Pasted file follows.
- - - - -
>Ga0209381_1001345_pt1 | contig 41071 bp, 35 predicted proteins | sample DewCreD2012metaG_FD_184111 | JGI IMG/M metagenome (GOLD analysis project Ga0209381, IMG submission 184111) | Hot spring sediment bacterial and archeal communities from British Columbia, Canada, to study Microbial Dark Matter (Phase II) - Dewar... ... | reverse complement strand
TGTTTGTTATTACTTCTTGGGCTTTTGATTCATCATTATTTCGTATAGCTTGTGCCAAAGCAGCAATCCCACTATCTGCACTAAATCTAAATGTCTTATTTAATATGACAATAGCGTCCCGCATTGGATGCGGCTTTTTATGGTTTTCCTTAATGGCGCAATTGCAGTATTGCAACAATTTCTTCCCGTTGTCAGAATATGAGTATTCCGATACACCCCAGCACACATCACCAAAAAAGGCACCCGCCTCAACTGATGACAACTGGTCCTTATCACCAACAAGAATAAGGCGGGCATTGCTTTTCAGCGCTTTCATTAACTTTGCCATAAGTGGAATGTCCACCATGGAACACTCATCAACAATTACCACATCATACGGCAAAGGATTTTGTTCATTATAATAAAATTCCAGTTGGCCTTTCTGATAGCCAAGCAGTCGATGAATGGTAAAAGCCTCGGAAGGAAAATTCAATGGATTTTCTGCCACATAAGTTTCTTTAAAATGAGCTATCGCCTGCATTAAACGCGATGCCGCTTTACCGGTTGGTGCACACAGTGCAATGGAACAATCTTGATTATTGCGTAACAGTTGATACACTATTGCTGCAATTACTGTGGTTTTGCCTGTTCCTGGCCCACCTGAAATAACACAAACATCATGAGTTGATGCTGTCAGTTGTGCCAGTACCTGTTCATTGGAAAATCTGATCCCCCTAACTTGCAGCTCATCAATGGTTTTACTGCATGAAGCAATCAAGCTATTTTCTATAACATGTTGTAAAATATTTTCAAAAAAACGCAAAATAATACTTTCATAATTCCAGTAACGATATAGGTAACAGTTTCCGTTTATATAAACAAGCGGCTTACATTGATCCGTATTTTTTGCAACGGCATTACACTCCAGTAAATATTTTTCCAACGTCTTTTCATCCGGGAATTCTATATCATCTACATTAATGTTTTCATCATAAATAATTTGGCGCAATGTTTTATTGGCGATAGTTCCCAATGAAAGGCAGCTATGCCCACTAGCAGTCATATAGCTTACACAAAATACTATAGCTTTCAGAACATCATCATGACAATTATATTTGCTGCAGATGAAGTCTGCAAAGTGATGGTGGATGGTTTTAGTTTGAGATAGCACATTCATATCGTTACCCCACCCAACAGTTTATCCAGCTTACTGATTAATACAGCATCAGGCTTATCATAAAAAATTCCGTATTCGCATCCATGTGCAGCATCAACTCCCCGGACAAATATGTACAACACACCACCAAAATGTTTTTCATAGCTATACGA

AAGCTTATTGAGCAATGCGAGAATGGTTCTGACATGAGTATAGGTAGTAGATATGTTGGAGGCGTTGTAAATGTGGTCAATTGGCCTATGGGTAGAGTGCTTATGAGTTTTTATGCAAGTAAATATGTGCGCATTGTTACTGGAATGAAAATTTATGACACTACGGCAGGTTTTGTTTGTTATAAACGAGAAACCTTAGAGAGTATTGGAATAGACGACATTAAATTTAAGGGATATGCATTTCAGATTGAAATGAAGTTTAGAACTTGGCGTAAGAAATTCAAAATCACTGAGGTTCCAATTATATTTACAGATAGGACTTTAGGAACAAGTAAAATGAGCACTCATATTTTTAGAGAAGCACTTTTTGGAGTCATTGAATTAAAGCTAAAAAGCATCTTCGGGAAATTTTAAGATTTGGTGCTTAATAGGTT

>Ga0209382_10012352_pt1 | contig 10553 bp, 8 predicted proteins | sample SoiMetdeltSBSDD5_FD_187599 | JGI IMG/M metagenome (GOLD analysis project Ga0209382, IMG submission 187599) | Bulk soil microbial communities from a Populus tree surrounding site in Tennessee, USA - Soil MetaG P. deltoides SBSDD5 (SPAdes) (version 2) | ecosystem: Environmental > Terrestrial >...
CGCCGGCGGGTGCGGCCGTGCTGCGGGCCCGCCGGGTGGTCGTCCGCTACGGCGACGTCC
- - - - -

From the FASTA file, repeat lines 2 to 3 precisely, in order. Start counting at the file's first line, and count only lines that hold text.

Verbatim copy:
TGTTTGTTATTACTTCTTGGGCTTTTGATTCATCATTATTTCGTATAGCTTGTGCCAAAGCAGCAATCCCACTATCTGCACTAAATCTAAATGTCTTATTTAATATGACAATAGCGTCCCGCATTGGATGCGGCTTTTTATGGTTTTCCTTAATGGCGCAATTGCAGTATTGCAACAATTTCTTCCCGTTGTCAGAATATGAGTATTCCGATACACCCCAGCACACATCACCAAAAAAGGCACCCGCCTCAACTGATGACAACTGGTCCTTATCACCAACAAGAATAAGGCGGGCATTGCTTTTCAGCGCTTTCATTAACTTTGCCATAAGTGGAATGTCCACCATGGAACACTCATCAACAATTACCACATCATACGGCAAAGGATTTTGTTCATTATAATAAAATTCCAGTTGGCCTTTCTGATAGCCAAGCAGTCGATGAATGGTAAAAGCCTCGGAAGGAAAATTCAATGGATTTTCTGCCACATAAGTTTCTTTAAAATGAGCTATCGCCTGCATTAAACGCGATGCCGCTTTACCGGTTGGTGCACACAGTGCAATGGAACAATCTTGATTATTGCGTAACAGTTGATACACTATTGCTGCAATTACTGTGGTTTTGCCTGTTCCTGGCCCACCTGAAATAACACAAACATCATGAGTTGATGCTGTCAGTTGTGCCAGTACCTGTTCATTGGAAAATCTGATCCCCCTAACTTGCAGCTCATCAATGGTTTTACTGCATGAAGCAATCAAGCTATTTTCTATAACATGTTGTAAAATATTTTCAAAAAAACGCAAAATAATACTTTCATAATTCCAGTAACGATATAGGTAACAGTTTCCGTTTATATAAACAAGCGGCTTACATTGATCCGTATTTTTTGCAACGGCATTACACTCCAGTAAATATTTTTCCAACGTCTTTTCATCCGGGAATTCTATATCATCTACATTAATGTTTTCATCATAAATAATTTGGCGCAATGTTTTATTGGCGATAGTTCCCAATGAAAGGCAGCTATGCCCACTAGCAGTCATATAGCTTACACAAAATACTATAGCTTTCAGAACATCATCATGACAATTATATTTGCTGCAGATGAAGTCTGCAAAGTGATGGTGGATGGTTTTAGTTTGAGATAGCACATTCATATCGTTACCCCACCCAACAGTTTATCCAGCTTACTGATTAATACAGCATCAGGCTTATCATAAAAAATTCCGTATTCGCATCCATGTGCAGCATCAACTCCCCGGACAAATATGTACAACACACCACCAAAATGTTTTTCATAGCTATACGA

AAGCTTATTGAGCAATGCGAGAATGGTTCTGACATGAGTATAGGTAGTAGATATGTTGGAGGCGTTGTAAATGTGGTCAATTGGCCTATGGGTAGAGTGCTTATGAGTTTTTATGCAAGTAAATATGTGCGCATTGTTACTGGAATGAAAATTTATGACACTACGGCAGGTTTTGTTTGTTATAAACGAGAAACCTTAGAGAGTATTGGAATAGACGACATTAAATTTAAGGGATATGCATTTCAGATTGAAATGAAGTTTAGAACTTGGCGTAAGAAATTCAAAATCACTGAGGTTCCAATTATATTTACAGATAGGACTTTAGGAACAAGTAAAATGAGCACTCATATTTTTAGAGAAGCACTTTTTGGAGTCATTGAATTAAAGCTAAAAAGCATCTTCGGGAAATTTTAAGATTTGGTGCTTAATAGGTT